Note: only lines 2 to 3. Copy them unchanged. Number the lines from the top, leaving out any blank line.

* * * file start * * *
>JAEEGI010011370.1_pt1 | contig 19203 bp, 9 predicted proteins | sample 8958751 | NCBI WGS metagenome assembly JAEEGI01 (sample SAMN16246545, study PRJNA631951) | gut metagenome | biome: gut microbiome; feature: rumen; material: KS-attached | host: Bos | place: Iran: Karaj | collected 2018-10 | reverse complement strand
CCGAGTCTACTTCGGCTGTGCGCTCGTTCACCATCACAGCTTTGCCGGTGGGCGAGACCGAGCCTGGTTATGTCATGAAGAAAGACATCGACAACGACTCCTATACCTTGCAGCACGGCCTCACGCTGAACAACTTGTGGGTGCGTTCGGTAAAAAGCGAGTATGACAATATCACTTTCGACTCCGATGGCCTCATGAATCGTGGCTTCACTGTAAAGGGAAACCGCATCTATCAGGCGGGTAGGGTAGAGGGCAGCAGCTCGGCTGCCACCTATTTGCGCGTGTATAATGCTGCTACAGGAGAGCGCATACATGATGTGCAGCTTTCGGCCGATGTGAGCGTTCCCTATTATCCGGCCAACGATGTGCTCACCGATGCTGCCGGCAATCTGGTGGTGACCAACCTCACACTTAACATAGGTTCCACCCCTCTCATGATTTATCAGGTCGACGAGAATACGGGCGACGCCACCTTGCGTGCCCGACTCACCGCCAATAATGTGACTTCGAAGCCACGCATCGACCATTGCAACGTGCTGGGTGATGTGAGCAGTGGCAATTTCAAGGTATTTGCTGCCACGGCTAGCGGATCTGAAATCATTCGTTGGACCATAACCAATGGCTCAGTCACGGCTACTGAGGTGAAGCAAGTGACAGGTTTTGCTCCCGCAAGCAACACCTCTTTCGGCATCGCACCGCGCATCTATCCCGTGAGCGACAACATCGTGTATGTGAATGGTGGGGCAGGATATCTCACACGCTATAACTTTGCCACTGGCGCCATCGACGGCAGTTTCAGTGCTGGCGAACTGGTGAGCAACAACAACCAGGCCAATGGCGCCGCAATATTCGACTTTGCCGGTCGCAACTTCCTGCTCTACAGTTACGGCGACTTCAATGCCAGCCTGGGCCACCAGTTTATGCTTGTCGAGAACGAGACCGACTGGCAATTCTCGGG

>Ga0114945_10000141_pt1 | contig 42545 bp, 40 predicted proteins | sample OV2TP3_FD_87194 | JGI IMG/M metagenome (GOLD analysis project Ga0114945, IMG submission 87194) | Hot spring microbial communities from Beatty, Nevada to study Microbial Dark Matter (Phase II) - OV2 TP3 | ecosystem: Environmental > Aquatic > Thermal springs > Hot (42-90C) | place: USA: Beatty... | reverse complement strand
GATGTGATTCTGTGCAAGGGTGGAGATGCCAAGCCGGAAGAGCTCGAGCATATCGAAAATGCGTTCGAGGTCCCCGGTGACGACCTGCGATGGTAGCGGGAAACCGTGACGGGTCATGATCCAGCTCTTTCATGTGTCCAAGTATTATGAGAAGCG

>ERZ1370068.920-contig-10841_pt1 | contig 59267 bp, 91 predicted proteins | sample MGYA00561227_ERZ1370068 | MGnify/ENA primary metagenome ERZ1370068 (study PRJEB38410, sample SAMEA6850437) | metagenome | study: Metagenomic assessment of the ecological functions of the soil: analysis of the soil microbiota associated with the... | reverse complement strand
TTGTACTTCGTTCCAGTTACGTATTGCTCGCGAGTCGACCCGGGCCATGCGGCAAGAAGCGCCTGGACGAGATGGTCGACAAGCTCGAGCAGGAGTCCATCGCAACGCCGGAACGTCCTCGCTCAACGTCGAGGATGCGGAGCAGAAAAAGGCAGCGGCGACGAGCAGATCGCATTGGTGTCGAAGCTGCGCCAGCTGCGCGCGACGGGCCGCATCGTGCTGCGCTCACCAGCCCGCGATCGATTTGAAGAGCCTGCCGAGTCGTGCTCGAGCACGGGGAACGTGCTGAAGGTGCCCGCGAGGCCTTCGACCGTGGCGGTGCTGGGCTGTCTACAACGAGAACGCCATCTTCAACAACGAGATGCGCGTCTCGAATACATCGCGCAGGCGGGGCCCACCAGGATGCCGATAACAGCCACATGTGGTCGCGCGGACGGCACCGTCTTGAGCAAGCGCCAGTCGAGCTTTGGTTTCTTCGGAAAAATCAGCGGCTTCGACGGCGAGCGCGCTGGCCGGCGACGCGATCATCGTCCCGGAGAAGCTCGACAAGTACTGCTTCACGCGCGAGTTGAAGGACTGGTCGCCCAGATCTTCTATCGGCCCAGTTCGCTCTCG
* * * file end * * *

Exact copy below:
CCGAGTCTACTTCGGCTGTGCGCTCGTTCACCATCACAGCTTTGCCGGTGGGCGAGACCGAGCCTGGTTATGTCATGAAGAAAGACATCGACAACGACTCCTATACCTTGCAGCACGGCCTCACGCTGAACAACTTGTGGGTGCGTTCGGTAAAAAGCGAGTATGACAATATCACTTTCGACTCCGATGGCCTCATGAATCGTGGCTTCACTGTAAAGGGAAACCGCATCTATCAGGCGGGTAGGGTAGAGGGCAGCAGCTCGGCTGCCACCTATTTGCGCGTGTATAATGCTGCTACAGGAGAGCGCATACATGATGTGCAGCTTTCGGCCGATGTGAGCGTTCCCTATTATCCGGCCAACGATGTGCTCACCGATGCTGCCGGCAATCTGGTGGTGACCAACCTCACACTTAACATAGGTTCCACCCCTCTCATGATTTATCAGGTCGACGAGAATACGGGCGACGCCACCTTGCGTGCCCGACTCACCGCCAATAATGTGACTTCGAAGCCACGCATCGACCATTGCAACGTGCTGGGTGATGTGAGCAGTGGCAATTTCAAGGTATTTGCTGCCACGGCTAGCGGATCTGAAATCATTCGTTGGACCATAACCAATGGCTCAGTCACGGCTACTGAGGTGAAGCAAGTGACAGGTTTTGCTCCCGCAAGCAACACCTCTTTCGGCATCGCACCGCGCATCTATCCCGTGAGCGACAACATCGTGTATGTGAATGGTGGGGCAGGATATCTCACACGCTATAACTTTGCCACTGGCGCCATCGACGGCAGTTTCAGTGCTGGCGAACTGGTGAGCAACAACAACCAGGCCAATGGCGCCGCAATATTCGACTTTGCCGGTCGCAACTTCCTGCTCTACAGTTACGGCGACTTCAATGCCAGCCTGGGCCACCAGTTTATGCTTGTCGAGAACGAGACCGACTGGCAATTCTCGGG

>Ga0114945_10000141_pt1 | contig 42545 bp, 40 predicted proteins | sample OV2TP3_FD_87194 | JGI IMG/M metagenome (GOLD analysis project Ga0114945, IMG submission 87194) | Hot spring microbial communities from Beatty, Nevada to study Microbial Dark Matter (Phase II) - OV2 TP3 | ecosystem: Environmental > Aquatic > Thermal springs > Hot (42-90C) | place: USA: Beatty... | reverse complement strand